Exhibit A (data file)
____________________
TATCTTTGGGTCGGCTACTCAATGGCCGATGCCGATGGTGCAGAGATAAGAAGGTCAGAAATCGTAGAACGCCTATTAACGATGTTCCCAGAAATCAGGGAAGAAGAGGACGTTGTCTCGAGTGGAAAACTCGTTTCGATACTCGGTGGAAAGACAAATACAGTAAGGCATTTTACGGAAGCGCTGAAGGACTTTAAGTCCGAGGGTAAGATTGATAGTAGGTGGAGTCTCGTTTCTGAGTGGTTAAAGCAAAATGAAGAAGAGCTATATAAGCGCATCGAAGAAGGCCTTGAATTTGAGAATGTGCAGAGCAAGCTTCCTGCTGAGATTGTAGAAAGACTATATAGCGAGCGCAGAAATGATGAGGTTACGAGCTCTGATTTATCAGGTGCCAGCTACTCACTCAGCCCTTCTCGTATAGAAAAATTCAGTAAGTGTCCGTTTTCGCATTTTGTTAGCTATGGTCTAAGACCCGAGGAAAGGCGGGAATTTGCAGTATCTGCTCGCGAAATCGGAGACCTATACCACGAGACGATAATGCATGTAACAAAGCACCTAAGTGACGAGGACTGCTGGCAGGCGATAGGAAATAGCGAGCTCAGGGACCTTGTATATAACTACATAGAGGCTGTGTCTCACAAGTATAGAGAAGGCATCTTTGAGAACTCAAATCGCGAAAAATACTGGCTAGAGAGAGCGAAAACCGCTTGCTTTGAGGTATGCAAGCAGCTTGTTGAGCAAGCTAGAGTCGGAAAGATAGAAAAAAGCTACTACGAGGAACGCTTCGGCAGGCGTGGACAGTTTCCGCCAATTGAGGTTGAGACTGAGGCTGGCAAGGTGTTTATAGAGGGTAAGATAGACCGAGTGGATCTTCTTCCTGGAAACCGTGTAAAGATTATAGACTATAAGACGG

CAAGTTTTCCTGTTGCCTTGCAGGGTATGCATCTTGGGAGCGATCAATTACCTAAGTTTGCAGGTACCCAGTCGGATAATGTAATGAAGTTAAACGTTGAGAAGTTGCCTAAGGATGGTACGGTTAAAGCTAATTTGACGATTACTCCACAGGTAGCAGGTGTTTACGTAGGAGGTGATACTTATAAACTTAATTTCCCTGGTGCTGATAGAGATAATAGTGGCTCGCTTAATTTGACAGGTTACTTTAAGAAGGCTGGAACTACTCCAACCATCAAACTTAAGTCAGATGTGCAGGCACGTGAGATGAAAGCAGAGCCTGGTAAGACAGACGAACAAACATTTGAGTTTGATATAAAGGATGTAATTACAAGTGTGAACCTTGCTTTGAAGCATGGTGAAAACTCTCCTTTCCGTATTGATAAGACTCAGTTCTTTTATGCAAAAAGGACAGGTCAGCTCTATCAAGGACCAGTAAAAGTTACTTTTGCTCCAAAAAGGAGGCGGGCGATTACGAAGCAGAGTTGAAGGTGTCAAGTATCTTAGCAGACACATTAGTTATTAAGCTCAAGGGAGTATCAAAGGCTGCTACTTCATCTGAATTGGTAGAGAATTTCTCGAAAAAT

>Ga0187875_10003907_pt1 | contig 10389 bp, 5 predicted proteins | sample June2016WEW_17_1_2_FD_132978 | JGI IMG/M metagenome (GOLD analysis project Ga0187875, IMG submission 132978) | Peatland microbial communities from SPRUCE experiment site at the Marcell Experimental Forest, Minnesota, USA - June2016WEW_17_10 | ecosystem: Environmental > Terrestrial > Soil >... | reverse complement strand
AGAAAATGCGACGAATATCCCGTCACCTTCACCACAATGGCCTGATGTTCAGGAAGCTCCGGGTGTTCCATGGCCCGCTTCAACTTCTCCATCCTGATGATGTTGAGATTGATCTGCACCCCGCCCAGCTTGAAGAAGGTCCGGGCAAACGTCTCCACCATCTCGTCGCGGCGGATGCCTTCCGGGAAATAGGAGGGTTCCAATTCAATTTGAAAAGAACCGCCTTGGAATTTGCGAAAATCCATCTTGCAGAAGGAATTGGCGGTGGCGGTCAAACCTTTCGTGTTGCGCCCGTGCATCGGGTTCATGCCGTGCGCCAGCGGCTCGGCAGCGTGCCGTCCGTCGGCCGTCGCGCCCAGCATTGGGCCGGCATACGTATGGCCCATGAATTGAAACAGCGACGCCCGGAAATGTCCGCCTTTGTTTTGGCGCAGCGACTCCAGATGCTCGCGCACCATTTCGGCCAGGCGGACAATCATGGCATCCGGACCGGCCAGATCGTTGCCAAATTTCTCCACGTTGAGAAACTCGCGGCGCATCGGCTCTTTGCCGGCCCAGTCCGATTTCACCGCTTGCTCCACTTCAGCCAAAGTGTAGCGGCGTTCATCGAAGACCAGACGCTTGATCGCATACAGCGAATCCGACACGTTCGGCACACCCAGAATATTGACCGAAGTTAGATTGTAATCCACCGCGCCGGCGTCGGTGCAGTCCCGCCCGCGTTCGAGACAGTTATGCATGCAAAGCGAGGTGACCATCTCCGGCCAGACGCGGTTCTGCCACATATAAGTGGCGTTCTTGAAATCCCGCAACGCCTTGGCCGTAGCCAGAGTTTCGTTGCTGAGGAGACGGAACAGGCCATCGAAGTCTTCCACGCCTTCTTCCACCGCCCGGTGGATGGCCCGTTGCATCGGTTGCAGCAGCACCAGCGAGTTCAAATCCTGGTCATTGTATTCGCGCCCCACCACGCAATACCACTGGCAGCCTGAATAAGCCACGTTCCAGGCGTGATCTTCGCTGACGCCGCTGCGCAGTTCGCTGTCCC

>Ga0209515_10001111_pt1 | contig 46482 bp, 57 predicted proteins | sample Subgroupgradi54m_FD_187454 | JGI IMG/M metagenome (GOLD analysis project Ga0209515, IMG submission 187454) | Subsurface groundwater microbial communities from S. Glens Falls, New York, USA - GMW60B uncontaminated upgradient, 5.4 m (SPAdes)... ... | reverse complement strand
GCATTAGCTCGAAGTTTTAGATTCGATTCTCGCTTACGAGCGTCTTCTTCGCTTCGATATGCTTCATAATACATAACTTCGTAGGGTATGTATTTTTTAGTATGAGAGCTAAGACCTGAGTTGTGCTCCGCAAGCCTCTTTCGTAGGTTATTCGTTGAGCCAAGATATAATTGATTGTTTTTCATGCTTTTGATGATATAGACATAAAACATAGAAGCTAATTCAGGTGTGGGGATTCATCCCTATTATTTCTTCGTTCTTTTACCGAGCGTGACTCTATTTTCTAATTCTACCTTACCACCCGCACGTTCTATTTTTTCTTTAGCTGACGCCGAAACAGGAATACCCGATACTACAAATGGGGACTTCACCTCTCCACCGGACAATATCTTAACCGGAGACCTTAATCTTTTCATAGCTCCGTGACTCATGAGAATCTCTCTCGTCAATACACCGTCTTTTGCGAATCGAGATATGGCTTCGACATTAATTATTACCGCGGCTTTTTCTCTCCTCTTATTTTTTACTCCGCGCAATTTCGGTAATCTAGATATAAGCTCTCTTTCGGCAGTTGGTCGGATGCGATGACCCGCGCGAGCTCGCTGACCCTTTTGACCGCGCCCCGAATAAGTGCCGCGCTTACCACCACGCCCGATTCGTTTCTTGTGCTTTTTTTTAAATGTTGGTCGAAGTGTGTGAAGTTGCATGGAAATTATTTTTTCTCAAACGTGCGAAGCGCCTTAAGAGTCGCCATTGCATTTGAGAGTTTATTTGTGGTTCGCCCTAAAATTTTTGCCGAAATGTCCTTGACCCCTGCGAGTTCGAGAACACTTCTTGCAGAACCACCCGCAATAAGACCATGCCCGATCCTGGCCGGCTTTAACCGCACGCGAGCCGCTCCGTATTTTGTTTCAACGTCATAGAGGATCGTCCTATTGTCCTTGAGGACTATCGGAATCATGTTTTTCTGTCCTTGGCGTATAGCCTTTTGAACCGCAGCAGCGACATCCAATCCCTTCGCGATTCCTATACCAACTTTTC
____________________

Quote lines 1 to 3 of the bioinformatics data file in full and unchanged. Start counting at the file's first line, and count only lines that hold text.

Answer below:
TATCTTTGGGTCGGCTACTCAATGGCCGATGCCGATGGTGCAGAGATAAGAAGGTCAGAAATCGTAGAACGCCTATTAACGATGTTCCCAGAAATCAGGGAAGAAGAGGACGTTGTCTCGAGTGGAAAACTCGTTTCGATACTCGGTGGAAAGACAAATACAGTAAGGCATTTTACGGAAGCGCTGAAGGACTTTAAGTCCGAGGGTAAGATTGATAGTAGGTGGAGTCTCGTTTCTGAGTGGTTAAAGCAAAATGAAGAAGAGCTATATAAGCGCATCGAAGAAGGCCTTGAATTTGAGAATGTGCAGAGCAAGCTTCCTGCTGAGATTGTAGAAAGACTATATAGCGAGCGCAGAAATGATGAGGTTACGAGCTCTGATTTATCAGGTGCCAGCTACTCACTCAGCCCTTCTCGTATAGAAAAATTCAGTAAGTGTCCGTTTTCGCATTTTGTTAGCTATGGTCTAAGACCCGAGGAAAGGCGGGAATTTGCAGTATCTGCTCGCGAAATCGGAGACCTATACCACGAGACGATAATGCATGTAACAAAGCACCTAAGTGACGAGGACTGCTGGCAGGCGATAGGAAATAGCGAGCTCAGGGACCTTGTATATAACTACATAGAGGCTGTGTCTCACAAGTATAGAGAAGGCATCTTTGAGAACTCAAATCGCGAAAAATACTGGCTAGAGAGAGCGAAAACCGCTTGCTTTGAGGTATGCAAGCAGCTTGTTGAGCAAGCTAGAGTCGGAAAGATAGAAAAAAGCTACTACGAGGAACGCTTCGGCAGGCGTGGACAGTTTCCGCCAATTGAGGTTGAGACTGAGGCTGGCAAGGTGTTTATAGAGGGTAAGATAGACCGAGTGGATCTTCTTCCTGGAAACCGTGTAAAGATTATAGACTATAAGACGG

CAAGTTTTCCTGTTGCCTTGCAGGGTATGCATCTTGGGAGCGATCAATTACCTAAGTTTGCAGGTACCCAGTCGGATAATGTAATGAAGTTAAACGTTGAGAAGTTGCCTAAGGATGGTACGGTTAAAGCTAATTTGACGATTACTCCACAGGTAGCAGGTGTTTACGTAGGAGGTGATACTTATAAACTTAATTTCCCTGGTGCTGATAGAGATAATAGTGGCTCGCTTAATTTGACAGGTTACTTTAAGAAGGCTGGAACTACTCCAACCATCAAACTTAAGTCAGATGTGCAGGCACGTGAGATGAAAGCAGAGCCTGGTAAGACAGACGAACAAACATTTGAGTTTGATATAAAGGATGTAATTACAAGTGTGAACCTTGCTTTGAAGCATGGTGAAAACTCTCCTTTCCGTATTGATAAGACTCAGTTCTTTTATGCAAAAAGGACAGGTCAGCTCTATCAAGGACCAGTAAAAGTTACTTTTGCTCCAAAAAGGAGGCGGGCGATTACGAAGCAGAGTTGAAGGTGTCAAGTATCTTAGCAGACACATTAGTTATTAAGCTCAAGGGAGTATCAAAGGCTGCTACTTCATCTGAATTGGTAGAGAATTTCTCGAAAAAT

>Ga0187875_10003907_pt1 | contig 10389 bp, 5 predicted proteins | sample June2016WEW_17_1_2_FD_132978 | JGI IMG/M metagenome (GOLD analysis project Ga0187875, IMG submission 132978) | Peatland microbial communities from SPRUCE experiment site at the Marcell Experimental Forest, Minnesota, USA - June2016WEW_17_10 | ecosystem: Environmental > Terrestrial > Soil >... | reverse complement strand